Returning to School After a Break? How to Find the Right Program

Posted by Trish Thomas Henley on Friday, July 14, 2017 at 1:30 PM PDT

In the Seattle metropolitan area, there are over 750,000 people who have completed some college but have not yet earned a degree.

Many things can get in the way of completing a degree: job opportunities, family obligations, college readiness and limited finances are just a few. But no matter what the reason for taking a break, life changes substantially, with many people juggling working full time and balancing family obligations. A traditional college experience may no longer be an option. How do you find the right program that is flexible enough to adapt to a busy lifestyle? Here are some key questions to ask.

How flexible is the course delivery?

There are three different ways that course content can be delivered: fully face-to-face, fully online, and a hybrid, or blended, model, where most content is delivered online, but there are some required face-to-face class sessions. Face-to-face courses tend to work best for traditional students who live on or near campus and do not need to work full time while going to school. Fully online courses provide adult students with the most flexibility, but many struggle to complete these courses because it is easy to let it fall off the radar. It’s also a more isolated experience. Fully online courses tend to work best for students who live far from campus and who are self-starters and can keep themselves motivated even without face-to-face contact. Research shows that adult learners have the highest success rates in hybrid courses. Hybrid courses deliver most content online, but have occasional face-to-face sessions, allowing students to network with classmates and their instructor and engage in project-based learning in a community setting.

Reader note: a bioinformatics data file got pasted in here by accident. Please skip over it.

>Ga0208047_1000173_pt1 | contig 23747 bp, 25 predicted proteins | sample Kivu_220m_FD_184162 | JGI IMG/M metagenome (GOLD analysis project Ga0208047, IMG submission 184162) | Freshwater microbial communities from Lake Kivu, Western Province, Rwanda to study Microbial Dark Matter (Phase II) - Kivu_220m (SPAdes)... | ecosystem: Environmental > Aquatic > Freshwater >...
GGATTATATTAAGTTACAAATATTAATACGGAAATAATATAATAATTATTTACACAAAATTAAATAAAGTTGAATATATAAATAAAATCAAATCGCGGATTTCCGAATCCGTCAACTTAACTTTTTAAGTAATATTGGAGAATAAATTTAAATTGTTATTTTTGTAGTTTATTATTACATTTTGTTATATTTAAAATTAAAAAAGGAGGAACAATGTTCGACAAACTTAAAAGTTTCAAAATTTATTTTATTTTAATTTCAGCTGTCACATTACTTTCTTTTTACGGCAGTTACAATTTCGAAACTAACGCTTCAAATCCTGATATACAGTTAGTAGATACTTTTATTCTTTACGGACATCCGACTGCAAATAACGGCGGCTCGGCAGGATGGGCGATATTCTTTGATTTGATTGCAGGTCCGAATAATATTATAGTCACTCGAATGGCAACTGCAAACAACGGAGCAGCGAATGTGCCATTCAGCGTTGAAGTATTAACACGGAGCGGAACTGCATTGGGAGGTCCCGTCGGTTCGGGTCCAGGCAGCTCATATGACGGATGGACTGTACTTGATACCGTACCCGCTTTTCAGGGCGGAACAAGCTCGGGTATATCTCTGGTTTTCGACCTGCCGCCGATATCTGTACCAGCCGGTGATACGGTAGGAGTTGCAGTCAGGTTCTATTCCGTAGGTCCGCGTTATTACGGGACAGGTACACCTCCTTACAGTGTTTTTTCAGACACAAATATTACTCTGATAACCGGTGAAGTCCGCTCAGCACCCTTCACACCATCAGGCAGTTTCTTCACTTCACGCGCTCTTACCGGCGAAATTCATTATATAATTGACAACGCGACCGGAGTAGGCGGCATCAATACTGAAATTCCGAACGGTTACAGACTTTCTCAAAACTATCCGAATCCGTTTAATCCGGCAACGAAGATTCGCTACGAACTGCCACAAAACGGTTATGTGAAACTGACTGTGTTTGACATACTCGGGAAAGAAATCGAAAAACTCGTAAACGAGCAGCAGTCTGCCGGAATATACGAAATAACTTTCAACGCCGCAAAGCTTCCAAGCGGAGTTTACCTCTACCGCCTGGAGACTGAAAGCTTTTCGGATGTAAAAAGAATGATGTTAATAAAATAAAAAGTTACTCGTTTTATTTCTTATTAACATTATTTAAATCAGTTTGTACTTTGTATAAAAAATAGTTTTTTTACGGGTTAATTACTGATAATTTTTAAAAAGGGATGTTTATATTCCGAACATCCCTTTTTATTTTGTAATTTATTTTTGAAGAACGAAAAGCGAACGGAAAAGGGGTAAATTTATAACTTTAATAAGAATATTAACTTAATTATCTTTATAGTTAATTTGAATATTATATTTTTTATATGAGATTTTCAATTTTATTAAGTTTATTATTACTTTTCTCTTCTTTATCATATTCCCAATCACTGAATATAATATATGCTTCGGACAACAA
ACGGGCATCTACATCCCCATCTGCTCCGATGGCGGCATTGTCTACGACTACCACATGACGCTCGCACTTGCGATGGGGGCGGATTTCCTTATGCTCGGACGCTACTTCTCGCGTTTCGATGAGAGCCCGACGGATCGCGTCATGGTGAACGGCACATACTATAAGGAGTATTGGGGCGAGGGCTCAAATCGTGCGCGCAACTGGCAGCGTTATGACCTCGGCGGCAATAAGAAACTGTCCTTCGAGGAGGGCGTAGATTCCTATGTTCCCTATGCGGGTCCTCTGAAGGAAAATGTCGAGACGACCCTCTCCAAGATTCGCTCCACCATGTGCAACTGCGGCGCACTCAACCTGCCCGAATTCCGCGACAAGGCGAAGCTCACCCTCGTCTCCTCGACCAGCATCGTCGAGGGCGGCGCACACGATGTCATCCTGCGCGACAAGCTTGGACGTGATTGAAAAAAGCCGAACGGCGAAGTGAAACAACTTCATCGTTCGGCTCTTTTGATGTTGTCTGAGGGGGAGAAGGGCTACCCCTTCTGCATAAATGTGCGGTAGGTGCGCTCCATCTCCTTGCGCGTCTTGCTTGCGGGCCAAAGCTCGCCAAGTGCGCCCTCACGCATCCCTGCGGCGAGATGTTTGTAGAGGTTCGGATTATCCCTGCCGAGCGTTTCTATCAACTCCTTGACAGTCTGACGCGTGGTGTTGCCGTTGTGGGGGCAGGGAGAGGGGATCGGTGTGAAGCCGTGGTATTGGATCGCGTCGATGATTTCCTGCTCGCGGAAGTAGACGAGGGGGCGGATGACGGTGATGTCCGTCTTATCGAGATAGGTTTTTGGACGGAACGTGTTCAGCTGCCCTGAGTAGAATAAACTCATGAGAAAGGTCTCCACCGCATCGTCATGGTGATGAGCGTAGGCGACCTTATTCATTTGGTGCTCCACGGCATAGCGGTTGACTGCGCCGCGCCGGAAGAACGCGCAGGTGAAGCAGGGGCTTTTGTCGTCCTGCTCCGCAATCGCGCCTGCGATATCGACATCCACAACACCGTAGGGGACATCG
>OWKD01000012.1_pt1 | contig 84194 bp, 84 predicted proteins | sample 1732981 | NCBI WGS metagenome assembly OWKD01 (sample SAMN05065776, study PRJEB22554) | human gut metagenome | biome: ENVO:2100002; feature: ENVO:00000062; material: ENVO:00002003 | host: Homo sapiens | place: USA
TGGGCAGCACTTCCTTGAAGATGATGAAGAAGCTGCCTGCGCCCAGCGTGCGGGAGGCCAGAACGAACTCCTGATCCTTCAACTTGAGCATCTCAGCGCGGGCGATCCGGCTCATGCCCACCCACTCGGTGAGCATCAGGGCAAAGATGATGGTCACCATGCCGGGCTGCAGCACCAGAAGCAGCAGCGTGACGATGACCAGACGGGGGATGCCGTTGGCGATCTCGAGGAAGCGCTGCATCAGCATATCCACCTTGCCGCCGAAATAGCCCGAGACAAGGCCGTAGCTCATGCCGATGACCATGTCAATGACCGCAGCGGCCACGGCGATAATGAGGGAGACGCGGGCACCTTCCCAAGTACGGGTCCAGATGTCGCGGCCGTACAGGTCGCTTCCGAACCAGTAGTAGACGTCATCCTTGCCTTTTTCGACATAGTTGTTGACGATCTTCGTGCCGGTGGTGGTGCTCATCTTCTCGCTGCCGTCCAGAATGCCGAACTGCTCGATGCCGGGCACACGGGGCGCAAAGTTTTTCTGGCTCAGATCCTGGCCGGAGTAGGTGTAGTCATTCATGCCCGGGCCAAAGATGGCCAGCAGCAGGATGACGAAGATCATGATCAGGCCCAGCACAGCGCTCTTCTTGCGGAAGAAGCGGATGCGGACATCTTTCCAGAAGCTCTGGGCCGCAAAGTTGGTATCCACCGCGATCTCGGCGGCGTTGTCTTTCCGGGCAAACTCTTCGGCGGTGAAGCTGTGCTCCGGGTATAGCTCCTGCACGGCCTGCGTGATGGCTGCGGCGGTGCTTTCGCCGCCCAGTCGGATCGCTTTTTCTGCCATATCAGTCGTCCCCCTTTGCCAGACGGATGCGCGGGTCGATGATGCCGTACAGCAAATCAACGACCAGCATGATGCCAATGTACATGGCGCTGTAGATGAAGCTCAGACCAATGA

What student support services are available?

Ask about what kinds of student support services are available, and about when they are available. At many universities, offices supporting students are only open from 8-5, making it difficult for working adults to fill out paperwork, visit the financial aid office, and meet with faculty and advisers. Look for a program that offers extended hours and one where staff are hired specifically to support adult learners.

What is the policy for credit transfers?

Before choosing a program, ask both about the transfer credit policy and about what kind of credit the new program offers. Make sure the credits are transferable in case you need to relocate before graduating. Ask specifically whether the new program’s credits would be transferable to other universities. Also, be aware that there is a difference between college credit and CEU (continuing education units). CEU credits do not count toward a degree nor are they transferable. Make sure to carefully check out any for-profit schools. At many for-profit schools, the credits are not transferable to other institutions.

What forms of financial assistance are available?

Look for programs that offer federal financial aid. Ask the admissions counselor about aid deadlines and opportunities for financial assistance. Ask if students are given a dedicated financial aid counselor. Once assigned a counselor, ask about tuition deadlines, aid disbursement dates and the possibility of payment plans.

What kinds of student advising programs are there?

Universities frequently use one of three adviser models: professional advisers, faculty advisers, or a hybrid model where students are assigned both a professional adviser and a faculty adviser. The hybrid model offers access to both a specialist on university policies, forms, deadlines, and procedures (the professional adviser) and a subject matter expert (faculty adviser) who can give career advice, suggest specific courses to take in order to meet academic and professional goals, and give advice on preparing for the job market.